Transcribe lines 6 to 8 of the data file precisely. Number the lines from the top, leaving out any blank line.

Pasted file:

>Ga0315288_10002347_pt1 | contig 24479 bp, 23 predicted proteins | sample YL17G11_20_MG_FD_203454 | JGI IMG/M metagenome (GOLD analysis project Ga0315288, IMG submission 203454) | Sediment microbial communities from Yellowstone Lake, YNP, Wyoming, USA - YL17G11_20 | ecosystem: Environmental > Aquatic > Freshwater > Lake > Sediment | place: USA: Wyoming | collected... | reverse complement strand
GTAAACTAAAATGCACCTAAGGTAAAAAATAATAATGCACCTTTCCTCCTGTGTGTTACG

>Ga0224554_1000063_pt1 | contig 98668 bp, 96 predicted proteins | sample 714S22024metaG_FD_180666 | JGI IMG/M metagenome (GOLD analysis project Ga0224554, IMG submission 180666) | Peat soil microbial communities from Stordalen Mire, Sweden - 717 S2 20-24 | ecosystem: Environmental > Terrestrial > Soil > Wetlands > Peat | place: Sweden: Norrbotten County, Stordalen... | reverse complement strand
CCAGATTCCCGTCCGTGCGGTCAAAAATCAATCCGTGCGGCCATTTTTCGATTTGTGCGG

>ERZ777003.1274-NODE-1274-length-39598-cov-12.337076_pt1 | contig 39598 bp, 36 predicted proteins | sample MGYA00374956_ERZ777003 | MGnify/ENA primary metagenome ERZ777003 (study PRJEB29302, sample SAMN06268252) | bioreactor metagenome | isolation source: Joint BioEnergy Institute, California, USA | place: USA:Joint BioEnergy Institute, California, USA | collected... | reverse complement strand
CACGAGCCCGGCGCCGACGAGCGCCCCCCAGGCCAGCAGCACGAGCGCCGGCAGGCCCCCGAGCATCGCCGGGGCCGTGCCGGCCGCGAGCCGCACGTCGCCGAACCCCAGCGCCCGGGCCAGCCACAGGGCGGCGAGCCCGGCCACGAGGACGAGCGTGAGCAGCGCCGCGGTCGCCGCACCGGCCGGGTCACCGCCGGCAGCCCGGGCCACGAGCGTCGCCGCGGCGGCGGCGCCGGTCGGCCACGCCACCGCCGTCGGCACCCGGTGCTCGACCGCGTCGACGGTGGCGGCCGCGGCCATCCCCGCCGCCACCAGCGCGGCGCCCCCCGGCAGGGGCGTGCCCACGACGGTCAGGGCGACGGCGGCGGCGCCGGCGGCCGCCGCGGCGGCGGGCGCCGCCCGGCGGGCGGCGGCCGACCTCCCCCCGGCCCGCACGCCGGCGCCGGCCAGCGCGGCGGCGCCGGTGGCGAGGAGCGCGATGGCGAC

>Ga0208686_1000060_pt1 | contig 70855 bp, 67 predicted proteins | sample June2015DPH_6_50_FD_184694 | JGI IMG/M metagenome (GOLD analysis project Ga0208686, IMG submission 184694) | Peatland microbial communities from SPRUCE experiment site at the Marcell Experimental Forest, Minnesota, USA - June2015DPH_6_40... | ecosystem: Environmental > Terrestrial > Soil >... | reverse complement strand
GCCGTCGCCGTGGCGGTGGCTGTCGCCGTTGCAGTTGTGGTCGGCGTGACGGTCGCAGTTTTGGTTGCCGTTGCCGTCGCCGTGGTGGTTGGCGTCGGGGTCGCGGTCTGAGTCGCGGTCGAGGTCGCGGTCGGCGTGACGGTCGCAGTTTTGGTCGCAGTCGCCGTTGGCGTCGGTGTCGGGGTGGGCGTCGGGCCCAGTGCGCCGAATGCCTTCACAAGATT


CACGAGCCCGGCGCCGACGAGCGCCCCCCAGGCCAGCAGCACGAGCGCCGGCAGGCCCCCGAGCATCGCCGGGGCCGTGCCGGCCGCGAGCCGCACGTCGCCGAACCCCAGCGCCCGGGCCAGCCACAGGGCGGCGAGCCCGGCCACGAGGACGAGCGTGAGCAGCGCCGCGGTCGCCGCACCGGCCGGGTCACCGCCGGCAGCCCGGGCCACGAGCGTCGCCGCGGCGGCGGCGCCGGTCGGCCACGCCACCGCCGTCGGCACCCGGTGCTCGACCGCGTCGACGGTGGCGGCCGCGGCCATCCCCGCCGCCACCAGCGCGGCGCCCCCCGGCAGGGGCGTGCCCACGACGGTCAGGGCGACGGCGGCGGCGCCGGCGGCCGCCGCGGCGGCGGGCGCCGCCCGGCGGGCGGCGGCCGACCTCCCCCCGGCCCGCACGCCGGCGCCGGCCAGCGCGGCGGCGCCGGTGGCGAGGAGCGCGATGGCGAC

>Ga0208686_1000060_pt1 | contig 70855 bp, 67 predicted proteins | sample June2015DPH_6_50_FD_184694 | JGI IMG/M metagenome (GOLD analysis project Ga0208686, IMG submission 184694) | Peatland microbial communities from SPRUCE experiment site at the Marcell Experimental Forest, Minnesota, USA - June2015DPH_6_40... | ecosystem: Environmental > Terrestrial > Soil >... | reverse complement strand
GCCGTCGCCGTGGCGGTGGCTGTCGCCGTTGCAGTTGTGGTCGGCGTGACGGTCGCAGTTTTGGTTGCCGTTGCCGTCGCCGTGGTGGTTGGCGTCGGGGTCGCGGTCTGAGTCGCGGTCGAGGTCGCGGTCGGCGTGACGGTCGCAGTTTTGGTCGCAGTCGCCGTTGGCGTCGGTGTCGGGGTGGGCGTCGGGCCCAGTGCGCCGAATGCCTTCACAAGATT